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Philly native Jon Kean talks about directing powerful, surprisingly funny 'After Auschwitz'

"After Auschwitz" director Jon Kean says his interest in the Holocaust started at Main Line Reform Temple, where he met a survivor and developed a lifelong passion for telling survivors' stories.

Director Jon Kean with the six subjects of ‘After Auschwitz.’
Director Jon Kean with the six subjects of ‘After Auschwitz.’Read moreBala Cynwyd Productions

You find yourself laughing quite unexpectedly and quite a bit during Philly native Jon Kean's documentary After Auschwitz, his revealing look at the lives of six survivors living in  California in the decades after the war, playing at AMC Cherry Hill through Thursday.

Part of that reflects the personalities of the women he selected for the narrative – natural storytellers, candid, charming, often quick to joke and quick to laugh.

And part of it is almost by design – Kean had set out to make a different kind of movie, inspired by Billy Crystal's remark that humor exists anywhere you find two Jews in a room. If that's true – and Kean thinks it is – could that instinct for humor have existed in the most extreme circumstances, during the darkest chapters of Jewish history?

"I was looking at the idea of spiritual resistance in the camps, thinking of humor in this case as a form of spiritual resistance. Did they have access to the full range of their emotional lives? Was there laughter in the barracks at Auschwitz? What were the examples?" Kean said. "Ultimately, the film that I wanted to make didn't work. People remember joking, but nobody remembers the punch lines, just the laughter."

>> Read more: 'After Auschwitz': The women who lived to tell, and the inspiring lives they've lived

Still, he ended up contacting more than 300 people on the phone, interviewing 18 on camera, and meeting the women who form the basis of two subsequent documentaries about Auschwitz.

He didn't set out to use only women. "Their stories just stood out. The women give emotional detail that the men don't. Men remember the physicality of the situation. Women, I found, were much more attuned to emotional nuance, and for me, that made their stories more compelling," said Kean, who was born in Philadelphia and raised in Lower Merion (his film company is called Bala Cynwyd Productions), where he attended Friends Central before heading off to the University of Pennsylvania, then L.A. to make movies.

In Lower Merion, he attended the Main Line Reform Temple, where he met his first Holocaust survivor – his Hebrew school carpool driver.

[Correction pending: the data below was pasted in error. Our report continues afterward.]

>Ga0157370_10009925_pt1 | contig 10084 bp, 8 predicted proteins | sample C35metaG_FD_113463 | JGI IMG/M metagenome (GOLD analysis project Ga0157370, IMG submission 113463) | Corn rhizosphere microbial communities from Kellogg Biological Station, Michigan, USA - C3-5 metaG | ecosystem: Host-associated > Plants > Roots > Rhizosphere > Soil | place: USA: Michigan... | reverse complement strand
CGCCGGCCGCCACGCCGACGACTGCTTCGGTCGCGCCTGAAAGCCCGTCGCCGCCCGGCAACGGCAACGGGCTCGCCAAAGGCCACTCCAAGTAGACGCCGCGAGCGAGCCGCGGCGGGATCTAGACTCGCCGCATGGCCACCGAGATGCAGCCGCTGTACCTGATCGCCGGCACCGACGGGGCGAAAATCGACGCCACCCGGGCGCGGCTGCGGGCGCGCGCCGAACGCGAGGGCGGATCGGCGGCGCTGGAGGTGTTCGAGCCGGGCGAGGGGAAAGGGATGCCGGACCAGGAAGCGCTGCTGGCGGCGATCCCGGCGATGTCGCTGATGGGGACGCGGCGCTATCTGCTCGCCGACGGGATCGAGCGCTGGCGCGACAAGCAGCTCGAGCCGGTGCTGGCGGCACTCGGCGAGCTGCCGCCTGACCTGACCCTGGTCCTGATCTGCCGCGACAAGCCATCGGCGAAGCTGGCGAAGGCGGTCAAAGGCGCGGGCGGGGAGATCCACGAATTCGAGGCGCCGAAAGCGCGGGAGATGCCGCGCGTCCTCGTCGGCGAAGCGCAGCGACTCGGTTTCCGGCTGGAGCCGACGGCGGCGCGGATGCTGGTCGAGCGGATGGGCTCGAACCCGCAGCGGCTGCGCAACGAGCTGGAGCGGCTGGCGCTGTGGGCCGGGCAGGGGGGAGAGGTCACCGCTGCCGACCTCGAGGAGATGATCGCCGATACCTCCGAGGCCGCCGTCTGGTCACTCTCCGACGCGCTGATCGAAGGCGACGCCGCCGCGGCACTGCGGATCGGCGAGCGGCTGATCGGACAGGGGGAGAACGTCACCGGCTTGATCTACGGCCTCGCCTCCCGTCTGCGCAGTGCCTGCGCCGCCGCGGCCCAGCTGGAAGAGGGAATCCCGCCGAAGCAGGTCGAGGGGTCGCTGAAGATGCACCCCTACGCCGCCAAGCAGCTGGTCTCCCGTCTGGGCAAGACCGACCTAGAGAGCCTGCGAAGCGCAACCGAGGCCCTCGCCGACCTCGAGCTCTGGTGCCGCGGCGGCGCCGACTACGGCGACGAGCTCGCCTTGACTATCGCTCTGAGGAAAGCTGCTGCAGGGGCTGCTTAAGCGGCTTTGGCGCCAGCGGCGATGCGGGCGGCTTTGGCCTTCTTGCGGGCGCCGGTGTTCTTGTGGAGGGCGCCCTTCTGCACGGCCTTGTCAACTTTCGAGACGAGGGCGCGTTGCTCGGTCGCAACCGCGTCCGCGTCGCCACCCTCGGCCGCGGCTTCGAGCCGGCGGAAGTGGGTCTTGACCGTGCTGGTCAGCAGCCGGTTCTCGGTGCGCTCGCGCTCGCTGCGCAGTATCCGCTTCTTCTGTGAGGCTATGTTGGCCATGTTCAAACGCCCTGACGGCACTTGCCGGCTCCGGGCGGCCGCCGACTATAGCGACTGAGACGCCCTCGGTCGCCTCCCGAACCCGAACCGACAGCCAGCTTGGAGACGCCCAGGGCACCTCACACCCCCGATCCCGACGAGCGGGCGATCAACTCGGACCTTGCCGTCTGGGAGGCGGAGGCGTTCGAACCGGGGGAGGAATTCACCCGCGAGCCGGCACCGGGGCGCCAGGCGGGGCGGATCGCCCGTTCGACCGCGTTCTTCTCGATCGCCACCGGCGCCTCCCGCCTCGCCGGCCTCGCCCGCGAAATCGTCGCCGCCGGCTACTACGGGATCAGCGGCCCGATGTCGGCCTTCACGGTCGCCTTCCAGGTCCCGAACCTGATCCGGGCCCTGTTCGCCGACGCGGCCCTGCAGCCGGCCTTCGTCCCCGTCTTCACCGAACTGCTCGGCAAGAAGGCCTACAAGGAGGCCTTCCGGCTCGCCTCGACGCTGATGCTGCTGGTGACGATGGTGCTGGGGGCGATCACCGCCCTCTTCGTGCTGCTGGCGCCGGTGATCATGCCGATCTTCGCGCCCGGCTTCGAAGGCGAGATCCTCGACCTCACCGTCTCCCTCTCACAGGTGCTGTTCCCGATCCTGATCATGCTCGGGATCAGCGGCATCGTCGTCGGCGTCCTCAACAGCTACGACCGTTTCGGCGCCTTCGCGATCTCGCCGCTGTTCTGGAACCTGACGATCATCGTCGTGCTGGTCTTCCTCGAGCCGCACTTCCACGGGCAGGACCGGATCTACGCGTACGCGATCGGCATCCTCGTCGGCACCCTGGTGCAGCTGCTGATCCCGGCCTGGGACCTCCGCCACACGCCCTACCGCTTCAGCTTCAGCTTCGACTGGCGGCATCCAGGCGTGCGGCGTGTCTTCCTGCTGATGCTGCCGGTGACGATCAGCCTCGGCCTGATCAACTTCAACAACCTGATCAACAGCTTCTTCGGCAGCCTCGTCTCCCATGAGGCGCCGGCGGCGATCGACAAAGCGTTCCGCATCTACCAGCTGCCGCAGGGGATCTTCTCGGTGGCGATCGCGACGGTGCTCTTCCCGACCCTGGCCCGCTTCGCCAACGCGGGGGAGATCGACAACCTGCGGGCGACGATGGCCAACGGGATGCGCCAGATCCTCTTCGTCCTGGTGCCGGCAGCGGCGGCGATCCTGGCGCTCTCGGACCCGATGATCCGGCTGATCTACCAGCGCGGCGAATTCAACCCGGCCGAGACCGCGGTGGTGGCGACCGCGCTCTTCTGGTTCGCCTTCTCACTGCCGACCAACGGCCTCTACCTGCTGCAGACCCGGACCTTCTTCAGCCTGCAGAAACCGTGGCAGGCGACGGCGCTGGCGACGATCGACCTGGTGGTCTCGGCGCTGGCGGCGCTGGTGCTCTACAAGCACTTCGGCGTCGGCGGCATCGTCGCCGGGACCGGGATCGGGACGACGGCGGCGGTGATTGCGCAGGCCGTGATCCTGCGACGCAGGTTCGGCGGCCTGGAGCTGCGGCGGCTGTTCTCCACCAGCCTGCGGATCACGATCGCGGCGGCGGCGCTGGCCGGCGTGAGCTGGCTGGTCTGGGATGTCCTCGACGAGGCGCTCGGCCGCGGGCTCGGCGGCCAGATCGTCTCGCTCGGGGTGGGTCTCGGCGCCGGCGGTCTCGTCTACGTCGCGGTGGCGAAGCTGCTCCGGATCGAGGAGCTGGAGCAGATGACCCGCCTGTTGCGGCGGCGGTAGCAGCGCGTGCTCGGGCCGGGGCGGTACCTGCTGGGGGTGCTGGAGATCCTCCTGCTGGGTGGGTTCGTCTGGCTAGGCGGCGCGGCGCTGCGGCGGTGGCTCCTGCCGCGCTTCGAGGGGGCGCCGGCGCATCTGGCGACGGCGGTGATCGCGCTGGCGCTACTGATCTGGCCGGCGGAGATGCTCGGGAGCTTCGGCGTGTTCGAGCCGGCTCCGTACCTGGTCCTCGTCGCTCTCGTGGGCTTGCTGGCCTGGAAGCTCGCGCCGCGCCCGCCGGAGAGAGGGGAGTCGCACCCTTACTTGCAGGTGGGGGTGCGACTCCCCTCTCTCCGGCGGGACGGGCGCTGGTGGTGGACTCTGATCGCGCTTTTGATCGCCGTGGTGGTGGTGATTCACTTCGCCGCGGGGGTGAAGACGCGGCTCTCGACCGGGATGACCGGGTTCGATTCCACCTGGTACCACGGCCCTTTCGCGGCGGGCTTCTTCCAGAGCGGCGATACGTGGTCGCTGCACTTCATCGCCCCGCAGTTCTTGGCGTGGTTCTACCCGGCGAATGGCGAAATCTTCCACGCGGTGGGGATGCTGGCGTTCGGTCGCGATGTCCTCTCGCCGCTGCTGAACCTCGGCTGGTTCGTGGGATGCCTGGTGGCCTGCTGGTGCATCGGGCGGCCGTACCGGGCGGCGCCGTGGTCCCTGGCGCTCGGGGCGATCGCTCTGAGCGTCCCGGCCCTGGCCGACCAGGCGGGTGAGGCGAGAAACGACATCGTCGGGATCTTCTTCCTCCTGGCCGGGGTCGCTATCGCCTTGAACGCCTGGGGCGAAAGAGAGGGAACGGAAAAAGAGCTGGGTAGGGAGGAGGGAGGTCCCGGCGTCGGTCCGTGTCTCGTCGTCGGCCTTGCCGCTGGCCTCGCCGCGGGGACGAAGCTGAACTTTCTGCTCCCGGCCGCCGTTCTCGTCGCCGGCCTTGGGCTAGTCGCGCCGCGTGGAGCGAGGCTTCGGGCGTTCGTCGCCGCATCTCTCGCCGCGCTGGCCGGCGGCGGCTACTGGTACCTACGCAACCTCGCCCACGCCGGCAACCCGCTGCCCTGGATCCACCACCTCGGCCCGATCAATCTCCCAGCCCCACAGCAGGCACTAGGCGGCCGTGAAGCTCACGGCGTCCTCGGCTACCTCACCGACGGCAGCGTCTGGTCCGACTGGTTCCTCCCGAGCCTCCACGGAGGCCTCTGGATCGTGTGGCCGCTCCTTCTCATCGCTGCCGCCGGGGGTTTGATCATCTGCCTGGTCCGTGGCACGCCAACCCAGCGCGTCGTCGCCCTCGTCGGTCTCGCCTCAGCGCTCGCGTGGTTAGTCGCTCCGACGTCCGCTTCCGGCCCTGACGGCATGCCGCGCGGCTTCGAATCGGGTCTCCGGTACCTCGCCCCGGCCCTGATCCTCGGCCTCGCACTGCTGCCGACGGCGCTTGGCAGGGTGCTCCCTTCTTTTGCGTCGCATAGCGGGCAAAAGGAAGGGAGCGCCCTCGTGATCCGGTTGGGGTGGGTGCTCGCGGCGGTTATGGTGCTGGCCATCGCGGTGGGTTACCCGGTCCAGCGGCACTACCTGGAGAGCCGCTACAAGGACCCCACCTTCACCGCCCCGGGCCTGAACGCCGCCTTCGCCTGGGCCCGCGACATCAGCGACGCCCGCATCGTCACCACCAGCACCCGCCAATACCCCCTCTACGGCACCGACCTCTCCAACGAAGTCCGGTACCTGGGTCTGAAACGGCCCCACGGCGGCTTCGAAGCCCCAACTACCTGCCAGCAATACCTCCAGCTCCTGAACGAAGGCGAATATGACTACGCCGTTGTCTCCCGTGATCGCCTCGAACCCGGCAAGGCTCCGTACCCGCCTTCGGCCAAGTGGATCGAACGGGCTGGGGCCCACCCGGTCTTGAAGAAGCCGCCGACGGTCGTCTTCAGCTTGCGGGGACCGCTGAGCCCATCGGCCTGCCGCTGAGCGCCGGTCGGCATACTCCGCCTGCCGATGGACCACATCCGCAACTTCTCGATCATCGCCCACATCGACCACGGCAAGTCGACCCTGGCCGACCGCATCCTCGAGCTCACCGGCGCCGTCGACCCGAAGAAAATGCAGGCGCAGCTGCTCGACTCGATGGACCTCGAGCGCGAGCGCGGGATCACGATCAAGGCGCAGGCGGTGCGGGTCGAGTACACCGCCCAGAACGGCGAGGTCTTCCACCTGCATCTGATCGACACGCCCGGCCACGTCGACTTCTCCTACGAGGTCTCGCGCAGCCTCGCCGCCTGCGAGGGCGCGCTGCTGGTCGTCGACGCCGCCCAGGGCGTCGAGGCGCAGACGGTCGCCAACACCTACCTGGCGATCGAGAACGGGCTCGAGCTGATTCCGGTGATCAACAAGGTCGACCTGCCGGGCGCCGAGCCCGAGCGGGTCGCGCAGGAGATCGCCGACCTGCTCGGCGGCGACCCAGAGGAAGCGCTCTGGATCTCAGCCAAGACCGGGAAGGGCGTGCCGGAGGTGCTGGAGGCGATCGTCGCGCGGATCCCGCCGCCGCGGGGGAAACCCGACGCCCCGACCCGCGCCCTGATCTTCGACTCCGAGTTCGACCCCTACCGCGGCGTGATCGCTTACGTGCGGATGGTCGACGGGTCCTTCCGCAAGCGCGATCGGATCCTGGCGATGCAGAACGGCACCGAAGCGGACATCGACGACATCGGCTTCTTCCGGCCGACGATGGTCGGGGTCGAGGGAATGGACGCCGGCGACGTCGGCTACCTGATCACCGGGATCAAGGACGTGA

"I'm looking at a guy with a number on his arm every Tuesday and Thursday when I was 11," said Kean, who remembers listening to the man's stories at school. They left an impression. For his bar mitzvah, he spoke about writer and Nazi hunter Simon Wiesenthal, and as a filmmaker, looked for a way to integrate his life's work with his passion for history.

His first documentary, 2007's Swimming in Auschwitz, was about the experiences of the women in the camps. He then became interested in what happened after liberation.

"One woman thought it was a trick. She stayed in her barracks for eight hours, thinking she'd be shot if she ventured out," Kean said. "There is a split second of euphoria, then you come back to reality. You're half starving, half dead, you have nowhere to go, no one to help you. You don't know who has survived. You don't know that 6 million Jews have been killed. You only know your little area."

Each of "his ladies," as he calls them, made the bold decision — most still teenagers — to leave Europe and head to the strange new world of the United States. They settled in California, one after a short stint in Allentown.

The bulk of Kean's film examines their lives the United States, and becomes imbued with their spirit — full of hope and grit and humor. There are melancholy notes, to be sure – the women live always with what they have lost and feel culturally homeless. Yet in California, they are also free to choose who they will be and how they will live in ways that would have been unthinkable in postwar Europe.

They survive, adapt, and even thrive.

"The fact that they saw more trauma and more tragedy than we will ever see, and that they came out the other side and found meaningful lives, I love that. The fact that they affected the community around them in such a positive way, to me that's the core of the film. We all have trauma and tragedy. It's what we choose to do to come out the other side of it that counts," he said.

Kean has been in Philadelphia recently, visiting a daughter at college. Like other ex-pats, he's reveling in the Eagles' Super Bowl win ("My dad waited 58 years for that"), and enjoying the Sixers' success. He's grappling, though, with the change in the collective psychology of the city where he grew up.

"I think the city is now a kinder, gentler place," Kean said. "It's so friendly, it's almost off-putting."